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Vice Quotes

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It is the function of vice to keep virtue within reasonable bounds.

It's true Heaven forbids some pleasures, but a compromise can usually be found.

Let thy vices die before thee.

Many a man's vices have at first been nothing worse than good qualities run wild.

Many without punishment, none without sin.

Men often abstain from the grosser vices as too coarse and common for their appetites, while the vices that are frosted and ornamented are served up to them as delicacies.

No man ever arrived suddenly at the summit of vice.

Nurse one vice in your bosom. Give it the attention it deserves and let your virtues spring up modestly around it. Then you'll have the miser who's no liar; and the drunkard who's the benefactor of a whole city.

One big vice in a man is apt to keep out a great many smaller ones.

One sin doth provoke another.

One vice worn out makes us wiser than fifty tutors.

Our pleasant vices are made the whip to scourge us.

People do not persist in their vices because they are not weary of them, but because they cannot leave them off. It is the nature of vice to leave us no resource but in itself.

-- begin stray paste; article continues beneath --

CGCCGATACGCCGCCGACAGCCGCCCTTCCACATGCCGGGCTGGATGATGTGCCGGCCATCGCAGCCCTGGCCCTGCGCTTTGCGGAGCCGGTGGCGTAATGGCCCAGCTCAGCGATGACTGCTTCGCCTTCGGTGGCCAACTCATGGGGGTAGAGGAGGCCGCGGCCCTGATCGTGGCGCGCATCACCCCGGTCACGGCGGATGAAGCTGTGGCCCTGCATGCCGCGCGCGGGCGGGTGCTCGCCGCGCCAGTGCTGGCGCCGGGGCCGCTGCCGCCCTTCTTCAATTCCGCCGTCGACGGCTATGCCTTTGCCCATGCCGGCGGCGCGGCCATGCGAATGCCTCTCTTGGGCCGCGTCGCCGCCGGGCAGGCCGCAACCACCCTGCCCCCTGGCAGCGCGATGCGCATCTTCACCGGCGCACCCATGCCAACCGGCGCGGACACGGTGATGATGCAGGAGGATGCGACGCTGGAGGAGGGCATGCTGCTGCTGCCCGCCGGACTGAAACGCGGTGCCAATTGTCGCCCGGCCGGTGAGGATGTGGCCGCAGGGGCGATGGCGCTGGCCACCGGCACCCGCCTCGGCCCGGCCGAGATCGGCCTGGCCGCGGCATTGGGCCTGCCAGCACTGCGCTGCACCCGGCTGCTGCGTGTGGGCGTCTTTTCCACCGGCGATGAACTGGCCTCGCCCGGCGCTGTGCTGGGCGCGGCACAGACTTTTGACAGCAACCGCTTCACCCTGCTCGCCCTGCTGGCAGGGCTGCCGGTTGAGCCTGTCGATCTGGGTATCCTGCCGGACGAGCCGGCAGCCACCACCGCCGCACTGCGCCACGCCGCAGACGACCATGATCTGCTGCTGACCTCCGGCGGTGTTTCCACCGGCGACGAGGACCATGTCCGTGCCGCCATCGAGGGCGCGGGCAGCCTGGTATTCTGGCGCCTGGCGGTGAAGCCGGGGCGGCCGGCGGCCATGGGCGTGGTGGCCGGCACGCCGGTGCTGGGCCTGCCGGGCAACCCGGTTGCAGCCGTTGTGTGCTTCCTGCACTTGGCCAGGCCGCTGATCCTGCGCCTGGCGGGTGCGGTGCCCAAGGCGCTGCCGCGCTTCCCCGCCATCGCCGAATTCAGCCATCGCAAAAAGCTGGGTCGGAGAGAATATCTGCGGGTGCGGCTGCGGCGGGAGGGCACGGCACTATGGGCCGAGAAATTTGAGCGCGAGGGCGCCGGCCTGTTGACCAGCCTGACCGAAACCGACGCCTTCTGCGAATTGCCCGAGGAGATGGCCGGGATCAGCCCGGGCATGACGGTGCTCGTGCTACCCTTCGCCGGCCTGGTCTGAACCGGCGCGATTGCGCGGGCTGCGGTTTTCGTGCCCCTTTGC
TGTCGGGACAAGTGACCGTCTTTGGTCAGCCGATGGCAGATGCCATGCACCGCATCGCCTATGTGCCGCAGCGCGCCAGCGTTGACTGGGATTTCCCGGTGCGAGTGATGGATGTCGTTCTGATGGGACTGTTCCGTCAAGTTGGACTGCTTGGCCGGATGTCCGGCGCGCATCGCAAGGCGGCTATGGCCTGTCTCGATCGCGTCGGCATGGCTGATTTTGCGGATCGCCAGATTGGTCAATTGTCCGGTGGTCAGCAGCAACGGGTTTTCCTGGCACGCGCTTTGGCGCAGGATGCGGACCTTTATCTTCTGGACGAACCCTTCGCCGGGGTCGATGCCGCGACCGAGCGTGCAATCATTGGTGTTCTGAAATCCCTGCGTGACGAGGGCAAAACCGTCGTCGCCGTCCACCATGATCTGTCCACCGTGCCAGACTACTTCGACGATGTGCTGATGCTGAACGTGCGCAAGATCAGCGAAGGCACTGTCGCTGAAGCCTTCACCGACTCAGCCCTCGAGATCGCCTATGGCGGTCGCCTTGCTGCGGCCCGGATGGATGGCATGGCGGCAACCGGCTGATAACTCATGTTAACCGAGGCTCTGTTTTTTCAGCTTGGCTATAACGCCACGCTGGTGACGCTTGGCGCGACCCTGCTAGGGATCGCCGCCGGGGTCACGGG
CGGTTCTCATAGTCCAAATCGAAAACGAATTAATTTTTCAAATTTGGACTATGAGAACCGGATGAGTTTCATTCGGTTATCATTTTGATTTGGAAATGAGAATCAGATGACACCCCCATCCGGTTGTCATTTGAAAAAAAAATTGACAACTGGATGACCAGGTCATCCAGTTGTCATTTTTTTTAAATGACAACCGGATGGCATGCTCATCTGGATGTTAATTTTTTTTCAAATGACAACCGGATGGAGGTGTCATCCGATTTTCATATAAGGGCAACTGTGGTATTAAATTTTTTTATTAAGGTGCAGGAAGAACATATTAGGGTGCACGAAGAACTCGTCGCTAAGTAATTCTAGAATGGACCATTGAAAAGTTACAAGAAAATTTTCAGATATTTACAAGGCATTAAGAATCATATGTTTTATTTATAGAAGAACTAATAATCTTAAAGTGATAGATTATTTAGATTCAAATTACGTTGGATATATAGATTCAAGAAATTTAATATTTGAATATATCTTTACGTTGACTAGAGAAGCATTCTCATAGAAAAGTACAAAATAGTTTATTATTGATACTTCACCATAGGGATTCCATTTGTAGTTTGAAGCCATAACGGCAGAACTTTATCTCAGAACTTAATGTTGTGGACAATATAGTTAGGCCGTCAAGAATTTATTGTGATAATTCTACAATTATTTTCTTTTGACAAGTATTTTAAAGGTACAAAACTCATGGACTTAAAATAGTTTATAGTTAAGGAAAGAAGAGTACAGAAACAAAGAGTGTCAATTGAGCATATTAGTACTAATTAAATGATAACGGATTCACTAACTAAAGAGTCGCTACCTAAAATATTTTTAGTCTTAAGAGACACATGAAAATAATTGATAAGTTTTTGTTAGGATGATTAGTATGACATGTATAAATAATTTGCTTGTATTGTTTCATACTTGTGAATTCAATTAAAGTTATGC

Say everything for vice which you can, magnify any pleasures as much as you please, but don't believe you have any secret for sending on quicker the sluggish blood, and for refreshing the faded nerve.

Society is the atmosphere of souls; and we necessarily imbibe from it something which is either infectious or salubrious. The society of virtuous persons is enjoyed beyond their company, while vice carries a sting into solitude. The society or company you keep is both the indication of your character and the former of it. In vicious society you will feel your reverence for the dictates of conscience wear off, and that name at which angels bow and devils tremble, you will hear contemned and abused. The Bible will supply materials for unmeaning jest or impious buffooner; the consequence of this will be a practical deviation from virtue, the principles will become sapped, the fences of conscience broken down; and when debauchery has corrupted the character a total inversion will take place, and the sinner will glory in his shame.

The difference between utility and utility plus beauty is the difference between telephone wires and the spider's web.

The end of a dissolute life is, most commonly, a desperate death.

The gods are just, and of our pleasant vices make instruments to plague us.

The good make a better bargain, and the bad a worse, than is usually supposed; for the rewards of the one, and the punishments of the other not unfrequently begin on this side of the grave; for vice has more martyrs than virtue; and it often happens that men suffer more to be damned than to be saved.

The hatred of the vicious will do you less harm than their conversation.

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